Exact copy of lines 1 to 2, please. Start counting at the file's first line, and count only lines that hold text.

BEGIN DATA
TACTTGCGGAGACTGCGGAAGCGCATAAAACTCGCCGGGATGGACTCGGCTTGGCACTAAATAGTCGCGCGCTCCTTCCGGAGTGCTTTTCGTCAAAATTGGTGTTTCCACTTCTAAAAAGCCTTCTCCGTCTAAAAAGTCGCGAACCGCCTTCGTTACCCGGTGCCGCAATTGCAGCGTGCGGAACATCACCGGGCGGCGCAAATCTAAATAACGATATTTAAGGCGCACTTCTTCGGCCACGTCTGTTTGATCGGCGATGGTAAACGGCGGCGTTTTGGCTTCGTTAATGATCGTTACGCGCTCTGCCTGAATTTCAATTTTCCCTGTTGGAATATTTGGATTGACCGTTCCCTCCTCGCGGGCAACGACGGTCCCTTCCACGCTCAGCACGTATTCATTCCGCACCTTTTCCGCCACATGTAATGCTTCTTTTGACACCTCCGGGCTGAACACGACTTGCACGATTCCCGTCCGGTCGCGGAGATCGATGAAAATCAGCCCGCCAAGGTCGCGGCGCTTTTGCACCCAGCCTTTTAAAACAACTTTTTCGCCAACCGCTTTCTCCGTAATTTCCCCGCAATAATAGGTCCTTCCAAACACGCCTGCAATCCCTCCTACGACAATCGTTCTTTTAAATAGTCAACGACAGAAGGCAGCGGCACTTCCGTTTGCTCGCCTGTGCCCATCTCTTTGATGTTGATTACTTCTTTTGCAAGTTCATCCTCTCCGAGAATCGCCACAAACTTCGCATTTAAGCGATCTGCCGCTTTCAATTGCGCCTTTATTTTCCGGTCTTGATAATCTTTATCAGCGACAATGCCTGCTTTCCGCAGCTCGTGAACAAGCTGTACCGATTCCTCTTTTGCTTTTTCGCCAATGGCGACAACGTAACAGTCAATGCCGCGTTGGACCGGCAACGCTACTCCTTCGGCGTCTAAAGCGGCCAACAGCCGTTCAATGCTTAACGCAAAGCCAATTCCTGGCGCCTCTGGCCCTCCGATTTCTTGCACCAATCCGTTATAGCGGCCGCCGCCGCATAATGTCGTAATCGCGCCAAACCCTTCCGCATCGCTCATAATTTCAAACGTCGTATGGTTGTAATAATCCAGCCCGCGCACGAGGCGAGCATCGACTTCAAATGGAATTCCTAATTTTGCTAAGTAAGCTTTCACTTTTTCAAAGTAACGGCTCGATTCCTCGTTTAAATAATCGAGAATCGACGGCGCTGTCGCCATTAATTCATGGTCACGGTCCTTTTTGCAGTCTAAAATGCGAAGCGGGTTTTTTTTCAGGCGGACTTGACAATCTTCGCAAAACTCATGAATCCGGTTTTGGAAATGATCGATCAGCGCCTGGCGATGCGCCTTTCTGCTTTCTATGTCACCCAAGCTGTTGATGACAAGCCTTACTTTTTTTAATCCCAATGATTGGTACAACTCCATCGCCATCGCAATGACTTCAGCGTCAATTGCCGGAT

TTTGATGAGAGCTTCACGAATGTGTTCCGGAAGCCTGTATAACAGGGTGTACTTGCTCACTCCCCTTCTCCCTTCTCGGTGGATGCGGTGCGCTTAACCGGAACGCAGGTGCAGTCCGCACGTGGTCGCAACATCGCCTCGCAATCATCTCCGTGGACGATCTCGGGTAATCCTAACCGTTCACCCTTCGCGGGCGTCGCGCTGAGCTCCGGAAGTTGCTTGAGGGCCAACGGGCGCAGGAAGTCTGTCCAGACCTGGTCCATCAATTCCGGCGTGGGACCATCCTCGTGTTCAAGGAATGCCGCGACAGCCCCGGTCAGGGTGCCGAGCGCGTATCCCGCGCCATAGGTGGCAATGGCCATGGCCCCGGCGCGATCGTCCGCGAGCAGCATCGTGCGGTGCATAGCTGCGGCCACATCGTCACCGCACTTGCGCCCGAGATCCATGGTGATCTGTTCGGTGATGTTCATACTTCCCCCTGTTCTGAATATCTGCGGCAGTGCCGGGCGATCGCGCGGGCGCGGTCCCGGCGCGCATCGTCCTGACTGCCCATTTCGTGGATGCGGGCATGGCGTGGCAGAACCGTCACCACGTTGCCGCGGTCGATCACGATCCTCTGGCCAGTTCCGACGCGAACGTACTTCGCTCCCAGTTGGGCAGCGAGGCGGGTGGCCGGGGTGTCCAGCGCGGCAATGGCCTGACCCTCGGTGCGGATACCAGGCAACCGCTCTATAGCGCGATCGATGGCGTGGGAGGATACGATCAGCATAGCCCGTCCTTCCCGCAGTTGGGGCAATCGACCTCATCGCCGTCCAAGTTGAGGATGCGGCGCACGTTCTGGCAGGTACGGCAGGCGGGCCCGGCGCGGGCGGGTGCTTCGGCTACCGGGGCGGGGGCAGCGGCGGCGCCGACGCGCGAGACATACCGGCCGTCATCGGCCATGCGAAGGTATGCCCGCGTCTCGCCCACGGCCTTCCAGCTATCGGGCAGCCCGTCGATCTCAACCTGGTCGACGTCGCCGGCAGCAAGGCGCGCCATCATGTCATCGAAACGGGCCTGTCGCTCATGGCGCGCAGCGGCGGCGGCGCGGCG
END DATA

TACTTGCGGAGACTGCGGAAGCGCATAAAACTCGCCGGGATGGACTCGGCTTGGCACTAAATAGTCGCGCGCTCCTTCCGGAGTGCTTTTCGTCAAAATTGGTGTTTCCACTTCTAAAAAGCCTTCTCCGTCTAAAAAGTCGCGAACCGCCTTCGTTACCCGGTGCCGCAATTGCAGCGTGCGGAACATCACCGGGCGGCGCAAATCTAAATAACGATATTTAAGGCGCACTTCTTCGGCCACGTCTGTTTGATCGGCGATGGTAAACGGCGGCGTTTTGGCTTCGTTAATGATCGTTACGCGCTCTGCCTGAATTTCAATTTTCCCTGTTGGAATATTTGGATTGACCGTTCCCTCCTCGCGGGCAACGACGGTCCCTTCCACGCTCAGCACGTATTCATTCCGCACCTTTTCCGCCACATGTAATGCTTCTTTTGACACCTCCGGGCTGAACACGACTTGCACGATTCCCGTCCGGTCGCGGAGATCGATGAAAATCAGCCCGCCAAGGTCGCGGCGCTTTTGCACCCAGCCTTTTAAAACAACTTTTTCGCCAACCGCTTTCTCCGTAATTTCCCCGCAATAATAGGTCCTTCCAAACACGCCTGCAATCCCTCCTACGACAATCGTTCTTTTAAATAGTCAACGACAGAAGGCAGCGGCACTTCCGTTTGCTCGCCTGTGCCCATCTCTTTGATGTTGATTACTTCTTTTGCAAGTTCATCCTCTCCGAGAATCGCCACAAACTTCGCATTTAAGCGATCTGCCGCTTTCAATTGCGCCTTTATTTTCCGGTCTTGATAATCTTTATCAGCGACAATGCCTGCTTTCCGCAGCTCGTGAACAAGCTGTACCGATTCCTCTTTTGCTTTTTCGCCAATGGCGACAACGTAACAGTCAATGCCGCGTTGGACCGGCAACGCTACTCCTTCGGCGTCTAAAGCGGCCAACAGCCGTTCAATGCTTAACGCAAAGCCAATTCCTGGCGCCTCTGGCCCTCCGATTTCTTGCACCAATCCGTTATAGCGGCCGCCGCCGCATAATGTCGTAATCGCGCCAAACCCTTCCGCATCGCTCATAATTTCAAACGTCGTATGGTTGTAATAATCCAGCCCGCGCACGAGGCGAGCATCGACTTCAAATGGAATTCCTAATTTTGCTAAGTAAGCTTTCACTTTTTCAAAGTAACGGCTCGATTCCTCGTTTAAATAATCGAGAATCGACGGCGCTGTCGCCATTAATTCATGGTCACGGTCCTTTTTGCAGTCTAAAATGCGAAGCGGGTTTTTTTTCAGGCGGACTTGACAATCTTCGCAAAACTCATGAATCCGGTTTTGGAAATGATCGATCAGCGCCTGGCGATGCGCCTTTCTGCTTTCTATGTCACCCAAGCTGTTGATGACAAGCCTTACTTTTTTTAATCCCAATGATTGGTACAACTCCATCGCCATCGCAATGACTTCAGCGTCAATTGCCGGAT

TTTGATGAGAGCTTCACGAATGTGTTCCGGAAGCCTGTATAACAGGGTGTACTTGCTCACTCCCCTTCTCCCTTCTCGGTGGATGCGGTGCGCTTAACCGGAACGCAGGTGCAGTCCGCACGTGGTCGCAACATCGCCTCGCAATCATCTCCGTGGACGATCTCGGGTAATCCTAACCGTTCACCCTTCGCGGGCGTCGCGCTGAGCTCCGGAAGTTGCTTGAGGGCCAACGGGCGCAGGAAGTCTGTCCAGACCTGGTCCATCAATTCCGGCGTGGGACCATCCTCGTGTTCAAGGAATGCCGCGACAGCCCCGGTCAGGGTGCCGAGCGCGTATCCCGCGCCATAGGTGGCAATGGCCATGGCCCCGGCGCGATCGTCCGCGAGCAGCATCGTGCGGTGCATAGCTGCGGCCACATCGTCACCGCACTTGCGCCCGAGATCCATGGTGATCTGTTCGGTGATGTTCATACTTCCCCCTGTTCTGAATATCTGCGGCAGTGCCGGGCGATCGCGCGGGCGCGGTCCCGGCGCGCATCGTCCTGACTGCCCATTTCGTGGATGCGGGCATGGCGTGGCAGAACCGTCACCACGTTGCCGCGGTCGATCACGATCCTCTGGCCAGTTCCGACGCGAACGTACTTCGCTCCCAGTTGGGCAGCGAGGCGGGTGGCCGGGGTGTCCAGCGCGGCAATGGCCTGACCCTCGGTGCGGATACCAGGCAACCGCTCTATAGCGCGATCGATGGCGTGGGAGGATACGATCAGCATAGCCCGTCCTTCCCGCAGTTGGGGCAATCGACCTCATCGCCGTCCAAGTTGAGGATGCGGCGCACGTTCTGGCAGGTACGGCAGGCGGGCCCGGCGCGGGCGGGTGCTTCGGCTACCGGGGCGGGGGCAGCGGCGGCGCCGACGCGCGAGACATACCGGCCGTCATCGGCCATGCGAAGGTATGCCCGCGTCTCGCCCACGGCCTTCCAGCTATCGGGCAGCCCGTCGATCTCAACCTGGTCGACGTCGCCGGCAGCAAGGCGCGCCATCATGTCATCGAAACGGGCCTGTCGCTCATGGCGCGCAGCGGCGGCGGCGCGGCG